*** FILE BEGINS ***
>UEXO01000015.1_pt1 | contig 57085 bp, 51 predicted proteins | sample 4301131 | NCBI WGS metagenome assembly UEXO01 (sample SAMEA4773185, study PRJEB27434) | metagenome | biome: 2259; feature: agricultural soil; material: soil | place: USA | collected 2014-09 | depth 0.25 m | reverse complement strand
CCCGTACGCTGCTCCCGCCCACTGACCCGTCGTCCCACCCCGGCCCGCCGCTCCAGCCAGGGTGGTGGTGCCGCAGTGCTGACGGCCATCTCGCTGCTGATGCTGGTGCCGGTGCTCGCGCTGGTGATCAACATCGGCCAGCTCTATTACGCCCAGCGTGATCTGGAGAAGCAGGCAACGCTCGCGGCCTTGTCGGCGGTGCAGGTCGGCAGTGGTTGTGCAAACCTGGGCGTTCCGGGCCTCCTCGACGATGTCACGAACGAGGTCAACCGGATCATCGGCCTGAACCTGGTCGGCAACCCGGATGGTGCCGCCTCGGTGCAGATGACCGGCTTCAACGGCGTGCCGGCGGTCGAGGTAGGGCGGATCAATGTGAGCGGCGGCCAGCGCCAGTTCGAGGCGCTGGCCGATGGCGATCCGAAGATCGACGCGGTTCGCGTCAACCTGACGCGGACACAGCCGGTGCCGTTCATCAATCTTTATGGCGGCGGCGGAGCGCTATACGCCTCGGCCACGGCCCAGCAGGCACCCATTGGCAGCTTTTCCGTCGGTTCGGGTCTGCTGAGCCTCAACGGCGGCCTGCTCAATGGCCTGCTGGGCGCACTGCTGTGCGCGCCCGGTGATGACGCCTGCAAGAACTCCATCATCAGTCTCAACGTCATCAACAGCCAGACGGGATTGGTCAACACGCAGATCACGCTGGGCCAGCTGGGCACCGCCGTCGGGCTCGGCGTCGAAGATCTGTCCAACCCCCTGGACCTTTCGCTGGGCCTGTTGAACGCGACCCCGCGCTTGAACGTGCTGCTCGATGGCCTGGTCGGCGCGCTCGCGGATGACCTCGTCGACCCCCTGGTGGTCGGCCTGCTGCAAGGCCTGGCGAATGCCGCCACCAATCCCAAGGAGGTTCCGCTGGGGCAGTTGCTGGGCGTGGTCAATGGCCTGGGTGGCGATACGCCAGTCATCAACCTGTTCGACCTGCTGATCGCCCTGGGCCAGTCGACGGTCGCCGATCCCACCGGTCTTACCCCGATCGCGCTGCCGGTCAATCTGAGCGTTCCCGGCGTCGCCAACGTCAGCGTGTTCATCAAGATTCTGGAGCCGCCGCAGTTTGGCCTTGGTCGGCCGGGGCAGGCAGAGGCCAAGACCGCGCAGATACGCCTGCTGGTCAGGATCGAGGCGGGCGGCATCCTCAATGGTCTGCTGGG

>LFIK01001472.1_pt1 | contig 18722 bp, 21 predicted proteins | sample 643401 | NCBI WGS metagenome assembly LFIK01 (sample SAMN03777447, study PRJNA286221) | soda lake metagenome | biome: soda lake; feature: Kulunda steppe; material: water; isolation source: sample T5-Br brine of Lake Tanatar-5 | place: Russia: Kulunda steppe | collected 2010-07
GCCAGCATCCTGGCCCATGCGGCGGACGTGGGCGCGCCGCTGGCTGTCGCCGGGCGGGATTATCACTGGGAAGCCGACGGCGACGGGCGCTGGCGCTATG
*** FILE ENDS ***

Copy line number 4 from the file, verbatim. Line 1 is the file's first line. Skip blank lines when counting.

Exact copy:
GCCAGCATCCTGGCCCATGCGGCGGACGTGGGCGCGCCGCTGGCTGTCGCCGGGCGGGATTATCACTGGGAAGCCGACGGCGACGGGCGCTGGCGCTATG